Although it seemingly has both signs that indicate that it is a kosher fish – fins and scales, theeel is not kosher. This is because not all scales are considered to be a “kosher sign.” In order to be considered a “kosher sign,” the scale must be easily removable without damaging the fish’s skin. Bony tubercles and plate-like or thorn-like scales thatcan be removed only by removing part of the skin with them are not considered scales in this context. Since the eel’s “scales” fall into this category – they are part of the eel’s skin and cannot be easily removed – the eel is not kosher.

Torah Talk

Among all [creatures] that are in the water, you may eat these: Any [of the creatures] in the water that has fins and scales, those you may eat, whether [it lives] in the seas or in the rivers. (Bamidbar 11:9)

Fish must have two signs in order to be permissible for our consumption: fins and scales. The Torah states clearly that if either sign is missing, the fish is impure and unfit for our consumption. Accordingly, if a piece of fish that has scales but does not have fins was placed on a plate before us, by these rules, we would have to decline eating it. However, since we have not seen the entire fish, we could raise the possibility that maybe the whole fish from which the piece was taken did have fins, but the fins were cut off and thrown away.

Hazalcome to our aid by telling us: Any fish that has scales has fins, but there are fish that have fins but no scales (Niddah 51b). As such, we are permitted to eat the piece of fish on our plate, although we see only one of the two required signs – scales but not fins – because we are assured that if it the fish has scales, it must have had fins as well.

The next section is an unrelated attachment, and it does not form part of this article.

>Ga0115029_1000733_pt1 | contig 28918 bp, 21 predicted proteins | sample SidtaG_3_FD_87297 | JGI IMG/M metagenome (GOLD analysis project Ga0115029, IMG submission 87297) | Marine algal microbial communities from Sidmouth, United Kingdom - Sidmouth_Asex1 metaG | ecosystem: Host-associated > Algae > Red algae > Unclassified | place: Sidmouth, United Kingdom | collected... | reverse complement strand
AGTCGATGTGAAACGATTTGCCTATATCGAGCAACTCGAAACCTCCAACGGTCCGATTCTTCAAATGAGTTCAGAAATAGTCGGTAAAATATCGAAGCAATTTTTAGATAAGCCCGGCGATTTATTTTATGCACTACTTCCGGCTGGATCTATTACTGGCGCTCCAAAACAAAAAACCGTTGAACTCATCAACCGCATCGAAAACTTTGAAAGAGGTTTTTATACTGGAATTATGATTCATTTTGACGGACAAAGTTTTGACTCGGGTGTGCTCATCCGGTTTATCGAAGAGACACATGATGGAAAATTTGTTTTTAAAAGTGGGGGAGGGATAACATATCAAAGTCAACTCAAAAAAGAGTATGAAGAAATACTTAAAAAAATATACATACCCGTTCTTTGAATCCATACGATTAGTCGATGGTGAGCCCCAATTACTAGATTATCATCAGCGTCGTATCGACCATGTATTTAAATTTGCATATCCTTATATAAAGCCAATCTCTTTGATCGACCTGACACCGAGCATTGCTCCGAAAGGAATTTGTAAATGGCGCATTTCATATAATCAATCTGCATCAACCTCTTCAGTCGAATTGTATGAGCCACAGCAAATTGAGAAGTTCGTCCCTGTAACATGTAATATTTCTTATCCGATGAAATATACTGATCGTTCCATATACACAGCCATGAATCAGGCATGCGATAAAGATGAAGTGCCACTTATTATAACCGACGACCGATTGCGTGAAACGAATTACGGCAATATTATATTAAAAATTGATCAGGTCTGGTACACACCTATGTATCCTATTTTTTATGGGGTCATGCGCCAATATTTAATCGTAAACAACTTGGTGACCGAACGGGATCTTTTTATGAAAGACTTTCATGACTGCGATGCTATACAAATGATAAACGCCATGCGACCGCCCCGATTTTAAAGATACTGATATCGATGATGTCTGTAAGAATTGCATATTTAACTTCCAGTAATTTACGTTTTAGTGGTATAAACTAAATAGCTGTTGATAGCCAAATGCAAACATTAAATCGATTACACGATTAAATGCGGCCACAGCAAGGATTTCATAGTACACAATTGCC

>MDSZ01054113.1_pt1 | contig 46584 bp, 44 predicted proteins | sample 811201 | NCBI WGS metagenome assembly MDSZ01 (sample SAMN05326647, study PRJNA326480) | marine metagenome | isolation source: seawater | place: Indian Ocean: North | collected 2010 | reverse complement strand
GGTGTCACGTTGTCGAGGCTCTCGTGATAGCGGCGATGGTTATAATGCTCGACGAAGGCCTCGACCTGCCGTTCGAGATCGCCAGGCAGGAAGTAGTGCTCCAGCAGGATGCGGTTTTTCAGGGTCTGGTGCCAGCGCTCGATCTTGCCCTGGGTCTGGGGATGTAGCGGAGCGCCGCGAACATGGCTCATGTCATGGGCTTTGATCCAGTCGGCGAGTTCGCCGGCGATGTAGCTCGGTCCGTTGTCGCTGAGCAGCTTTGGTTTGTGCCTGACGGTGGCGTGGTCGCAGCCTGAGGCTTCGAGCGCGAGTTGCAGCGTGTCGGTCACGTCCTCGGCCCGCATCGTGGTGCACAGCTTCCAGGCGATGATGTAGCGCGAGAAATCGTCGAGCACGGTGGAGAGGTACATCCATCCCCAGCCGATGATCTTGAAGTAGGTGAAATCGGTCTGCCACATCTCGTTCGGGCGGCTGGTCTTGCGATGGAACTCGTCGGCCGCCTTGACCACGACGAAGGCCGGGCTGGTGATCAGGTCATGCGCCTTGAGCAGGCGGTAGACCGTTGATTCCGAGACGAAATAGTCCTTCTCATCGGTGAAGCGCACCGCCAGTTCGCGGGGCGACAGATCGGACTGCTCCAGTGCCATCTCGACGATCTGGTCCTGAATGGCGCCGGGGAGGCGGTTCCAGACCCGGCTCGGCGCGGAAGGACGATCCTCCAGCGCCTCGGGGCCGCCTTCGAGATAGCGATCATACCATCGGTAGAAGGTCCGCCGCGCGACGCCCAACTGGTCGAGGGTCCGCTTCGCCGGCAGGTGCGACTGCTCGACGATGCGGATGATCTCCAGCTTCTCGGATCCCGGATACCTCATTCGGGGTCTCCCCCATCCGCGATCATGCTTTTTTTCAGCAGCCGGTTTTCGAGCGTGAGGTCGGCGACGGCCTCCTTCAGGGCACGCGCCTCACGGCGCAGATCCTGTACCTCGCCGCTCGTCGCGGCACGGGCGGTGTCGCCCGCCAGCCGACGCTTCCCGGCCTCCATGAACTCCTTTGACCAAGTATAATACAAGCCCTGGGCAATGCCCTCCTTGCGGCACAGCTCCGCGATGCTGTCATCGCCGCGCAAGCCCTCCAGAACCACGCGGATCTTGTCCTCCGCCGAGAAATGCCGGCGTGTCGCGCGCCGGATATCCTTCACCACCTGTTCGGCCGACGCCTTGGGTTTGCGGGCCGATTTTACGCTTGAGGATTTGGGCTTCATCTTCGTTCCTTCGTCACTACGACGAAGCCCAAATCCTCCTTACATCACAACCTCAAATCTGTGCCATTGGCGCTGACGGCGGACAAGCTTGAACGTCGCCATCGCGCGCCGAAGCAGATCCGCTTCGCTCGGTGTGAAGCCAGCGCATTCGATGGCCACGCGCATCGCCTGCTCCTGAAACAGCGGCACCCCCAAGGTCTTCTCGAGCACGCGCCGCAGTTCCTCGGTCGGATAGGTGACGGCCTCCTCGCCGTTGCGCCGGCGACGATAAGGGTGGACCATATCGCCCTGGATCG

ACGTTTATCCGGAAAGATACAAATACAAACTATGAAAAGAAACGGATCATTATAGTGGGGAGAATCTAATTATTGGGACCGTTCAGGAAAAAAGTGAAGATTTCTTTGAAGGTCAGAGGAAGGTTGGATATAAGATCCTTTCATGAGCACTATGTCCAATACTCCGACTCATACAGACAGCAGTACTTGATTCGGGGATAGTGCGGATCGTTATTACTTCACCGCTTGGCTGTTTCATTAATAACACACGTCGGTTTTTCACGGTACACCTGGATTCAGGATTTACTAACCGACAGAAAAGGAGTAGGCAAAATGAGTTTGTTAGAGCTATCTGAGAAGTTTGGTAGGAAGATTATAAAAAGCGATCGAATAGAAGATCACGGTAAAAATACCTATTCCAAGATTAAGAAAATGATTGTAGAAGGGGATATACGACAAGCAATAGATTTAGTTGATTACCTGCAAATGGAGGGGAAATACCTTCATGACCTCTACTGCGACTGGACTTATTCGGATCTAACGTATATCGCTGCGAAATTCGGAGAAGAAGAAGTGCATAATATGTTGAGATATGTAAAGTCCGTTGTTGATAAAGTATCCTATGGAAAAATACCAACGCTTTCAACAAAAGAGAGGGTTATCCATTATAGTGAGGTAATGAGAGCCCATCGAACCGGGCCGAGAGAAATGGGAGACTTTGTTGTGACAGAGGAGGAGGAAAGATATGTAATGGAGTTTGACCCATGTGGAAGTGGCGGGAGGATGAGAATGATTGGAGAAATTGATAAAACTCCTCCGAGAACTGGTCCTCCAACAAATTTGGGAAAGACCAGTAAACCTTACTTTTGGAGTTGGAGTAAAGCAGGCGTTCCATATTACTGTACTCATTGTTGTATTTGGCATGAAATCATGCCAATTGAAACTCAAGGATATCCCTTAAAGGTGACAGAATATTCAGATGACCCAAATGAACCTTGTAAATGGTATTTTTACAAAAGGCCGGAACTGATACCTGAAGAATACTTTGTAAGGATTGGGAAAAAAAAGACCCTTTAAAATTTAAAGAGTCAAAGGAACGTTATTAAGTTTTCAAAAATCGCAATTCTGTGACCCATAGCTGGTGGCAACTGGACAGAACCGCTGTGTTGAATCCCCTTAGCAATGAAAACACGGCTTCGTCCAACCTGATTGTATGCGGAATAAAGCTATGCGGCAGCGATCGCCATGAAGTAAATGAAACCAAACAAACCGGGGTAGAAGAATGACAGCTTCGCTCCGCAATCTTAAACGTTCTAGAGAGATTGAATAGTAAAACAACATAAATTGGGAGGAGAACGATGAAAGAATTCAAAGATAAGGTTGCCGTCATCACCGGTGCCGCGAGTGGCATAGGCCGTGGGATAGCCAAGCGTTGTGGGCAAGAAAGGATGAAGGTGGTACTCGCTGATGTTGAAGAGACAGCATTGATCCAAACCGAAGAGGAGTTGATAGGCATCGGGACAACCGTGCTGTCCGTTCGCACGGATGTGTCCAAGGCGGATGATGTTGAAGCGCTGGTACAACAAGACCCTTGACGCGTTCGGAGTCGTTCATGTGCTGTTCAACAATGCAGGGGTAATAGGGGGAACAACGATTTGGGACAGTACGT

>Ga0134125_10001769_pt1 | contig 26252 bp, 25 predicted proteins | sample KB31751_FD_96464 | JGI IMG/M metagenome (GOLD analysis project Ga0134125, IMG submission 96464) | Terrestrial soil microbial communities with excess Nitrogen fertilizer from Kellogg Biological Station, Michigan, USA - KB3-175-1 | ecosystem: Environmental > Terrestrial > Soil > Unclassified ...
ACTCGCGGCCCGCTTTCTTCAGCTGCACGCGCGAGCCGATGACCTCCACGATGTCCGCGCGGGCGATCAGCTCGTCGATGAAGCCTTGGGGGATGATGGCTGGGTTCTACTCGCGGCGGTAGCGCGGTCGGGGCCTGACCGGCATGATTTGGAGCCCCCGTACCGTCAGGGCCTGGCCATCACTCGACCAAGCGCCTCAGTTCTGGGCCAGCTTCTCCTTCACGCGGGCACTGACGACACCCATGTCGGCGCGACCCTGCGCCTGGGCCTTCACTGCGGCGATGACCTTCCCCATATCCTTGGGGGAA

Today, over 30,000 species of fish have been classified, and not one of them has scales but does not have fins. How did Hazalknow, in those ancient times, about facts that scientists have only recently discovered? The mefarshimon the Gemara (see Tosafot on Hullin 66b) explain that Hazalknew these facts because Hashem Himself, Who created all the fish that exist in the world,  revealed this information to them through Moshe at Har Sinai.

Thus, not only have those who wish to refute the words of Hazalbeen unsuccessful, they have been disproven by their own claim. After searching the whole world to find a fish that had scales and no fins, scientists recently thought they found a candidate…only to discover that that fish has a fin, as well!

Did You Know?

Eels can actually crawl across land to get to other ponds and rivers!

The shock of an electric eel has been known to knock a horse off its feet!

Eels can swim backward as well as forward.

Eels that live deep in the sea are usually gray or black. Eels that live in tropical areas have bright patterns and colors on them.

On record, the heaviest eel ever captured was a long­finned eel which weighed 98.5 pounds. It was caught in the Clarence River of New Zealand in 1926.

Moray eels have the ability to tie their bodies into knots! They use this ability to gain leverage when tearing food.

Garden eels live in burrows on the sea floor. They poke their heads from holes in the sand, while most of their bodies remain hidden.